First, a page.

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f2: Sequencing depth of the insertion (shown in blue) and its surrounding regions (shown in green) in the plastid genome of P. campestris.The position 82,279 is the start site of the inverted repeat regions.

Mentions: Given that the plastid genomes are highly conserved in bamboos232425, the large insertion being of mitochondrial DNA origin is unexpected. It is needed to confirm that the insertion was not a product of misassembly. As we used total genomic DNA of Pariana for Illumina sequencing, the reads were a mixture of DNA sequences from plastid, mitochondrial, and nuclear genomes. However, the plastid genome is usually the smallest one among these three genomes in angiosperms and the assembled plastid DNA sequences can be easily distinguished from mitochondrial and nuclear DNA sequences by sequencing depth. As shown in Fig. 2, the inserted region in P. campestris had an average sequencing depth of 56.9×, which was very similar to the surrounding regions with an average sequencing depth of 61.8× and 58.8× before and after the insertion, respectively. Although different sequencing depths of 29.8× and 28.7× were revealed for the inserted regions in Pariana sp. and P. radiciflora, respectively, the constant sequencing depth in the surrounding regions was also observed in these two bamboos (Supplementary Fig. 1). On the other hand, we mapped the Illumina reads of P. campestris to three randomly selected intronless genes from the F. rimosivaginus mitochondrial genome27, ccmFN, matR and rrn26, and obtained much lower sequencing depth of 5.6×, 7.1× and 11.9×, respectively. The sequencing depth for the three genes was also low in the other two Pariana species, ranging from 3.5× to 6.8×. These results indicated that the inserted regions had similar sequencing depth to the surrounding plastid regions, rather than the mitochondrial genome, even in considering that reads originating from the mitochondrial genome may have added a similar sequencing depth as inferred from the three mitochondrial genes to the inserted regions due to sequence similarity. The nuclear genome is much larger than mitochondrial genome and the sequencing depth would be even lower. In all, the analysis of sequencing depth demonstrated that the insertion in the plastid genomes of Pariana was unlikely due to misassembly.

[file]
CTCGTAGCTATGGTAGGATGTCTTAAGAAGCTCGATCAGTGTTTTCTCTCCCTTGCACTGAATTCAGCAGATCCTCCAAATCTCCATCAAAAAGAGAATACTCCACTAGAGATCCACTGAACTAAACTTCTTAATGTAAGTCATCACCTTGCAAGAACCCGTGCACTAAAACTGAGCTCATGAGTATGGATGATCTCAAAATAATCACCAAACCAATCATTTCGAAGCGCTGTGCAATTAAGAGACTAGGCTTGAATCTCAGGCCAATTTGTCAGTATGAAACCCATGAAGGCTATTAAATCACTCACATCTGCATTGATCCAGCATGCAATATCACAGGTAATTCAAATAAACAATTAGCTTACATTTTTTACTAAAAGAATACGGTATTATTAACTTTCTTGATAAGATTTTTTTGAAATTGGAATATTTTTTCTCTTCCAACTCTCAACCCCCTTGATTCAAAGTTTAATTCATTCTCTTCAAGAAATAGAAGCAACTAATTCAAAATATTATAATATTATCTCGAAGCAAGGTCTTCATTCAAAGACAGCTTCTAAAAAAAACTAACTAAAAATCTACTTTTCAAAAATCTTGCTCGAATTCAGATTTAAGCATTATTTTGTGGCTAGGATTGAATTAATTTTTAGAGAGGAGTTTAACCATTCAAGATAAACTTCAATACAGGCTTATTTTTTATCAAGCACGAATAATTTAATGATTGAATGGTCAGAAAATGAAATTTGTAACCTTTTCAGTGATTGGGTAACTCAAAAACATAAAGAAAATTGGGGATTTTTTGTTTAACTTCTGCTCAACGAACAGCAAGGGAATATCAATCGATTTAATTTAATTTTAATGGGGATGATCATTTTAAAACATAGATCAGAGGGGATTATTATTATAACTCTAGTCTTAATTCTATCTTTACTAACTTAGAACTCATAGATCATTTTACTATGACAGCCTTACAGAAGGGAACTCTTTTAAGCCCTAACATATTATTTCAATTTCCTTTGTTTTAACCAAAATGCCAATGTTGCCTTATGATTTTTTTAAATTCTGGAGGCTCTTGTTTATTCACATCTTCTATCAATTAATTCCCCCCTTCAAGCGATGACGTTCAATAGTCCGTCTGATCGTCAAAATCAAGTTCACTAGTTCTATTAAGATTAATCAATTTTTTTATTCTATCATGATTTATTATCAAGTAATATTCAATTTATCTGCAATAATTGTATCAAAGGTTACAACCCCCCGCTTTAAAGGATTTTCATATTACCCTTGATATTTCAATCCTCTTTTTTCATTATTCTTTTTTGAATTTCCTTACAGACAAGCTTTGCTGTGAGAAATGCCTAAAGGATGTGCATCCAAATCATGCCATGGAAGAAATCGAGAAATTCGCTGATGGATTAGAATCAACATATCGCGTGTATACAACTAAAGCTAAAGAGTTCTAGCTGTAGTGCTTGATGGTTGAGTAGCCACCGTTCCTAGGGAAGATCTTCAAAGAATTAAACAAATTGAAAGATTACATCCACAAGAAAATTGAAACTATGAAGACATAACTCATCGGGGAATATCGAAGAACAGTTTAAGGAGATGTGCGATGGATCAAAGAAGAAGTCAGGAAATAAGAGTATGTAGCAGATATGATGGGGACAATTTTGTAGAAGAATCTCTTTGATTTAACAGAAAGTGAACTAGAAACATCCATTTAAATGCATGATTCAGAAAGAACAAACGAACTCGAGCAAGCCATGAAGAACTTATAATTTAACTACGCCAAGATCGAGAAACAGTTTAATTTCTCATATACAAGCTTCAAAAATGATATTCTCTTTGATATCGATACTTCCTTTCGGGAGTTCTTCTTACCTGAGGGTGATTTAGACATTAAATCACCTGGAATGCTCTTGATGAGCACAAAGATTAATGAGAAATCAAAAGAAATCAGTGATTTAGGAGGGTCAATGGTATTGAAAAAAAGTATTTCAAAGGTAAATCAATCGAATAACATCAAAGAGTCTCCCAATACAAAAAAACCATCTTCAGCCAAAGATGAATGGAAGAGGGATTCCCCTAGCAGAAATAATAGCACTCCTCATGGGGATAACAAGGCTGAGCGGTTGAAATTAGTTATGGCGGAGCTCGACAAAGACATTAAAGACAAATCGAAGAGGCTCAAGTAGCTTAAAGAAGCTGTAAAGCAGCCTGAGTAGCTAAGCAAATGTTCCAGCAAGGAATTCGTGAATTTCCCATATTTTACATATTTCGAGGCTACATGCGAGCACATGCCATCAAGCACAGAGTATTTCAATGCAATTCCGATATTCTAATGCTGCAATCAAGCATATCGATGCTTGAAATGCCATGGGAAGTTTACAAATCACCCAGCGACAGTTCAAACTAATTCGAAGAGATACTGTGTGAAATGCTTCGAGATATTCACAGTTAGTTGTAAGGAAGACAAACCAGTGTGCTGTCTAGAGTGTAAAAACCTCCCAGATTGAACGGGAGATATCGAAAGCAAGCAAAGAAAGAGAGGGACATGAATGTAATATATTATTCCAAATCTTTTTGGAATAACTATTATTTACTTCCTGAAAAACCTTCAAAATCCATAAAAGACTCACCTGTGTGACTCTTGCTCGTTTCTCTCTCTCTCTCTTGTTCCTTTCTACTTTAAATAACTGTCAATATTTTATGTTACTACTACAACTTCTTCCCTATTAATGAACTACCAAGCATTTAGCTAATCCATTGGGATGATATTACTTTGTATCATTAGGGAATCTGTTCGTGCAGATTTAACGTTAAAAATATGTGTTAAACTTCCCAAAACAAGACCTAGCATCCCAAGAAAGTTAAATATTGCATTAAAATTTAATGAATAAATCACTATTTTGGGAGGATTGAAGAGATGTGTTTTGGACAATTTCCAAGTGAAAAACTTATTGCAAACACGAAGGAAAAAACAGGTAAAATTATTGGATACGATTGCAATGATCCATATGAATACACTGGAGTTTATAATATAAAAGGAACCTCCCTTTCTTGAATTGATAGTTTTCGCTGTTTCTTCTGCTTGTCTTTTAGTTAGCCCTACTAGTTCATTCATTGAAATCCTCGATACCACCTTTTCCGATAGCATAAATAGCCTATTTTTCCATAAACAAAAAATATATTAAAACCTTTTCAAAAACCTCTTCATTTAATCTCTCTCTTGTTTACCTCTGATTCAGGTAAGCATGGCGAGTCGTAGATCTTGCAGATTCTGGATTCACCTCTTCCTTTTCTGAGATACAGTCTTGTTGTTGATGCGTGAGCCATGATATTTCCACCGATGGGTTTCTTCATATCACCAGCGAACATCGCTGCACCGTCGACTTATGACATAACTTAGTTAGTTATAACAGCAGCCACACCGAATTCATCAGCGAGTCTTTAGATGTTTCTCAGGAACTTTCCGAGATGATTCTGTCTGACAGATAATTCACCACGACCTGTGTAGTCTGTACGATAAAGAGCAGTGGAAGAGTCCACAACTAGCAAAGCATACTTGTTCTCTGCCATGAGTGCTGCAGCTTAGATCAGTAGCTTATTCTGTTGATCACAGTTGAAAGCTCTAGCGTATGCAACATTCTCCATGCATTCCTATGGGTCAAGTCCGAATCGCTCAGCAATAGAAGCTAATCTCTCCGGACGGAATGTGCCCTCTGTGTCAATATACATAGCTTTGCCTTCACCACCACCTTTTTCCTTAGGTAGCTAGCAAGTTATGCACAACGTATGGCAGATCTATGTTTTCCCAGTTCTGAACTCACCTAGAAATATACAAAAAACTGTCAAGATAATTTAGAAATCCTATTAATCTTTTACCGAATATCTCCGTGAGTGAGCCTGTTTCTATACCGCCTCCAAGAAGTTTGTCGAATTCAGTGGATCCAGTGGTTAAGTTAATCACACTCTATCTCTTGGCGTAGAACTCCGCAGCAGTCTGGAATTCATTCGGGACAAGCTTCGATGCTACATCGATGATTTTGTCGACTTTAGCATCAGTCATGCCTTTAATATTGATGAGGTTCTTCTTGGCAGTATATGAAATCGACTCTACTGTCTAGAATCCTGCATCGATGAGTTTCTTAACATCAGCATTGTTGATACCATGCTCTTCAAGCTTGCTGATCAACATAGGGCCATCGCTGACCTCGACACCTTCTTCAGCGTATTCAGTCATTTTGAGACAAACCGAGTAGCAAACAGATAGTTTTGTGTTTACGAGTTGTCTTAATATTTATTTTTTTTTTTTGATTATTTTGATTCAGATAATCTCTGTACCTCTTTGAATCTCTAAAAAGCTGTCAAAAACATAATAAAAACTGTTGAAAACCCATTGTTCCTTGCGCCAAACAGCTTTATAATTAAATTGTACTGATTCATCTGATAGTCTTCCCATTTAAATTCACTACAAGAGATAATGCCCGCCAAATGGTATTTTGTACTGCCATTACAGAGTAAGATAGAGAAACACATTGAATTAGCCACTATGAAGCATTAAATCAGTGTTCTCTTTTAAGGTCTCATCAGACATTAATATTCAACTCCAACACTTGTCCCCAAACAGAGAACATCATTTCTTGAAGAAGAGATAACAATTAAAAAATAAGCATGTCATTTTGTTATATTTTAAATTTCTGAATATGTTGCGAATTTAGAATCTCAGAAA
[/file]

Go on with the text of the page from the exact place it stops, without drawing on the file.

Evidence for horizontal transfer of mitochondrial DNA to the plastid genome in a bamboo genus.